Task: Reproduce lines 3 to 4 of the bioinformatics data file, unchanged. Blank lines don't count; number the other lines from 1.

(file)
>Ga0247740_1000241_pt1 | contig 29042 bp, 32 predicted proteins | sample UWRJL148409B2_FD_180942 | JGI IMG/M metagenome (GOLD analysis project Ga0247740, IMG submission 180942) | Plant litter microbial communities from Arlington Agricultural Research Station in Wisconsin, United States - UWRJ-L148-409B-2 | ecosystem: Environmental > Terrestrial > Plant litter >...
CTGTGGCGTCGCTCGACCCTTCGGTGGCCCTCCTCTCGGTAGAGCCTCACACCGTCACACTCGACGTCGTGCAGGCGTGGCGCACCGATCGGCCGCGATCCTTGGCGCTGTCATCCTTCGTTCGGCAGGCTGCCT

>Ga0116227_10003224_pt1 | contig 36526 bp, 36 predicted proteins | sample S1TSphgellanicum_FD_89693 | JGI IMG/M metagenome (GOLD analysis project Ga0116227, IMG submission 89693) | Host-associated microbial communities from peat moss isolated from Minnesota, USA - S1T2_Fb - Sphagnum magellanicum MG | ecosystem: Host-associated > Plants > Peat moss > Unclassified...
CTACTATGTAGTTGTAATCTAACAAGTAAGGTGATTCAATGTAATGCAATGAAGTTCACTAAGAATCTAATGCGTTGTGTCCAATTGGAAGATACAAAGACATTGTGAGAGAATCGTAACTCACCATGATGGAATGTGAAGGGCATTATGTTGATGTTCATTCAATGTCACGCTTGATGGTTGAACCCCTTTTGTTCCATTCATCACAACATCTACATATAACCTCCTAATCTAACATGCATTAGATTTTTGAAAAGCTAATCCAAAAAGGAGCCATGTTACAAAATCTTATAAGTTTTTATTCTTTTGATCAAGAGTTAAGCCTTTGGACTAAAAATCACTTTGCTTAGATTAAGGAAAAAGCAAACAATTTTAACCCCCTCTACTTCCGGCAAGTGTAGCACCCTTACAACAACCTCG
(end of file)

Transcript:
>Ga0116227_10003224_pt1 | contig 36526 bp, 36 predicted proteins | sample S1TSphgellanicum_FD_89693 | JGI IMG/M metagenome (GOLD analysis project Ga0116227, IMG submission 89693) | Host-associated microbial communities from peat moss isolated from Minnesota, USA - S1T2_Fb - Sphagnum magellanicum MG | ecosystem: Host-associated > Plants > Peat moss > Unclassified...
CTACTATGTAGTTGTAATCTAACAAGTAAGGTGATTCAATGTAATGCAATGAAGTTCACTAAGAATCTAATGCGTTGTGTCCAATTGGAAGATACAAAGACATTGTGAGAGAATCGTAACTCACCATGATGGAATGTGAAGGGCATTATGTTGATGTTCATTCAATGTCACGCTTGATGGTTGAACCCCTTTTGTTCCATTCATCACAACATCTACATATAACCTCCTAATCTAACATGCATTAGATTTTTGAAAAGCTAATCCAAAAAGGAGCCATGTTACAAAATCTTATAAGTTTTTATTCTTTTGATCAAGAGTTAAGCCTTTGGACTAAAAATCACTTTGCTTAGATTAAGGAAAAAGCAAACAATTTTAACCCCCTCTACTTCCGGCAAGTGTAGCACCCTTACAACAACCTCG